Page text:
Others see right through the National Government’s dumb show of “meeting” its 2020 targets by buying up hot air credits from former Soviet states – emissions certificates widely considered to be fraudulent. This from the United States: “How do you plan to prevent double counting with the host countries of projects that generated CERs that your country plans to use towards meeting its pledge in the pre-2020 period? If a host country refuses to adjust its reporting towards its progress to its targets to reflect CERs it exported, do you still plan to count them?”

In reply, the New Zealand delegation pretended that we might not need to resort to CERs – something approaching a bald-faced lie – then offered this empty sop: “The best means of dealing with this issue would be for countries intending to participate in international trading to have processes in place to prevent double counting.”

This is the sort of context conspicuously absent from the Government’s consultation document. Instead it tries to present New Zealand as a hapless, but well-intentioned, victim of its own agrarian circumstance.

By the end of this consultation paper, anyone would be excused for thinking that action on climate change is a net loss, a leg-iron around the ankle of prosperity: “More ambitious targets will have a higher cost. For example, if New Zealand took a target of 10 per cent below 1990, then the cost of New Zealand’s target could increase by an additional $200 million per annum. For a target of 20 per cent below 1990, then the increase in cost could be an additional $500 million or more.”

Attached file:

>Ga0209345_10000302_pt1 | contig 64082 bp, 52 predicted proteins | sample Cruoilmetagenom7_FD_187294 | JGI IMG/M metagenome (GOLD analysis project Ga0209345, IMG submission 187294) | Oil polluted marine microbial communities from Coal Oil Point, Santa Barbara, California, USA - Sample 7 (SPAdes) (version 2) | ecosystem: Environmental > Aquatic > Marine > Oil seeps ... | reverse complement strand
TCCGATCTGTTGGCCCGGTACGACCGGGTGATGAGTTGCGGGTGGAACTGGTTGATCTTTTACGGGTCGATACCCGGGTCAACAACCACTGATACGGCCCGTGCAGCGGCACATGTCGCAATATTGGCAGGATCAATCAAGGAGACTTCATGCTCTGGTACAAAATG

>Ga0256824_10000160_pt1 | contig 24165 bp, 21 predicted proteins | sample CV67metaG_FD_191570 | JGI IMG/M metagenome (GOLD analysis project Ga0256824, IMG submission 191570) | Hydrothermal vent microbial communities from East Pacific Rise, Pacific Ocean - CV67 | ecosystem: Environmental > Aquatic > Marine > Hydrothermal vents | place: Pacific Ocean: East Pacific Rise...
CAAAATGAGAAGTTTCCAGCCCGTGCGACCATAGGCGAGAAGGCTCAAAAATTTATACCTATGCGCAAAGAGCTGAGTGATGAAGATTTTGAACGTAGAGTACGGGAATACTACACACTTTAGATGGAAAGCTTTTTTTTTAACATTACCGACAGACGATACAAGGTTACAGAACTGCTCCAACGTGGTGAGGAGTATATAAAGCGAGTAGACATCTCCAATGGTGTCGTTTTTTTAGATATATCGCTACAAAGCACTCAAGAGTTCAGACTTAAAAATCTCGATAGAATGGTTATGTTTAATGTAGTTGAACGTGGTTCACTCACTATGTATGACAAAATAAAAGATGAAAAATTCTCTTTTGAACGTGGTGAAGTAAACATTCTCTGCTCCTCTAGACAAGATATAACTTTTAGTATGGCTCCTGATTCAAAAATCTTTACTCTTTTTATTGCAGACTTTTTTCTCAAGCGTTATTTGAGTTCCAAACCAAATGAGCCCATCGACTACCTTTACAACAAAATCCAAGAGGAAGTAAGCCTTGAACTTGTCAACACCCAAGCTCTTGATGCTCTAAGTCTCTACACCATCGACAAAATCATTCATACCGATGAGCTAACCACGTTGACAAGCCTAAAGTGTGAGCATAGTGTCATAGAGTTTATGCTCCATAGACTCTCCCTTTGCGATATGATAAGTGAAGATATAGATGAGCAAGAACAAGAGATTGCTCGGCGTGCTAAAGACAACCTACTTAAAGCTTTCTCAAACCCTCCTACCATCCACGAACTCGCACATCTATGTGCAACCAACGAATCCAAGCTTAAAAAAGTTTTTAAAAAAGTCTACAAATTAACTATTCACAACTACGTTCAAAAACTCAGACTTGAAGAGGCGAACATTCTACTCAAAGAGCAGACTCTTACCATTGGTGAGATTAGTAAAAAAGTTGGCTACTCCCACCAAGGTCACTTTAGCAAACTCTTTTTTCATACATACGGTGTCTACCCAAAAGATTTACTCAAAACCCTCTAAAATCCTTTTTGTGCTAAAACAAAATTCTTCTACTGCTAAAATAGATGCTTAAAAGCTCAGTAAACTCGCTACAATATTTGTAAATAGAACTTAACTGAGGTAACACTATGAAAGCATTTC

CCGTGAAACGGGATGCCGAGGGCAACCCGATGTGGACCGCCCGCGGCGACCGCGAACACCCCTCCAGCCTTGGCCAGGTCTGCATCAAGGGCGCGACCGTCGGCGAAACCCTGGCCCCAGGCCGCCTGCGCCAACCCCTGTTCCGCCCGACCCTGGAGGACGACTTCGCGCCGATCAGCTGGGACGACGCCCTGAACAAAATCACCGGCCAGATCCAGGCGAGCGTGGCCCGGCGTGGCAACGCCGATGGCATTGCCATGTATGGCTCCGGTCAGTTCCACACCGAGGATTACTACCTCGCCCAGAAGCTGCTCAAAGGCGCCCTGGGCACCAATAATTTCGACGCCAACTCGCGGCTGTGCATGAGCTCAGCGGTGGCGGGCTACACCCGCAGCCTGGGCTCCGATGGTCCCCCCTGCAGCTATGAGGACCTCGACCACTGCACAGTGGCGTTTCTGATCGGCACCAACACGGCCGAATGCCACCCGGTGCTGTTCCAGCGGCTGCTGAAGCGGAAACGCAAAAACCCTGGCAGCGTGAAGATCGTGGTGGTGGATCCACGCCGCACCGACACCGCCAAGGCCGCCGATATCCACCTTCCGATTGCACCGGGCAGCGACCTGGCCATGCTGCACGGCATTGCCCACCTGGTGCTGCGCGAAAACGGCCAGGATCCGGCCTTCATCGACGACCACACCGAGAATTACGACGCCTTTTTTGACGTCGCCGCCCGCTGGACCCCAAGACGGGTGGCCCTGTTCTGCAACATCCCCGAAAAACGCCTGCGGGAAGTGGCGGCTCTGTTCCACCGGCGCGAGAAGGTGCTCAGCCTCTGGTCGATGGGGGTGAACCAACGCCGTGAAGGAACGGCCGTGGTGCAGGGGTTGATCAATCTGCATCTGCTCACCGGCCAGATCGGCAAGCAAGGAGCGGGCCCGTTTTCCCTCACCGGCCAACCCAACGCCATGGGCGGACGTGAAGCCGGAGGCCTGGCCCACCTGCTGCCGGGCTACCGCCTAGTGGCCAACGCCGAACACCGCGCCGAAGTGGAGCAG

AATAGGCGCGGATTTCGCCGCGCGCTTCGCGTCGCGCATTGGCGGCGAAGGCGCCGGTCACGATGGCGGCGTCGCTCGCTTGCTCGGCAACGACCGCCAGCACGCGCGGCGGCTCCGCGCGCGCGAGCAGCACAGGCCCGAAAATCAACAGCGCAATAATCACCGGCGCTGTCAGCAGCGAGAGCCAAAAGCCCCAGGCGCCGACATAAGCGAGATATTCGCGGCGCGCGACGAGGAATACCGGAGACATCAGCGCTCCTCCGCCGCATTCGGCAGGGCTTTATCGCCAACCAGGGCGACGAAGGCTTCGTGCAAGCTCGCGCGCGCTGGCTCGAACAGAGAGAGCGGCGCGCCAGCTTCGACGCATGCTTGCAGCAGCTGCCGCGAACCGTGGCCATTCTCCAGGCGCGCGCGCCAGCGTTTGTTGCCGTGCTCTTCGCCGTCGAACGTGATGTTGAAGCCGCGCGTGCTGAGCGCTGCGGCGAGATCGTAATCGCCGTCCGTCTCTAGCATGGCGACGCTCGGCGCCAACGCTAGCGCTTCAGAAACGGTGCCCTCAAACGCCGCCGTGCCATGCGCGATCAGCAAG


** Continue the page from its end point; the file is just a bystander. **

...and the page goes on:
So? North Canterbury is right now in the grip of yet another drought. These are an annual event nowadays, but over the last decade, they’ve begun to lengthen, extending into autumn and even winter. In the Hurunui, farmers short on feed will either have to sell capital stock at fire sale rates or buy in more supplementary feed. Dairy farmers will somehow have to do this on record low returns, following the crash in dairy prices.

The 2007-08 drought cost the country $2.8 billion. In 2013, we took another two billion dollar hit. That makes $500 million a year look like a bargain, but the public is not presented with any of this.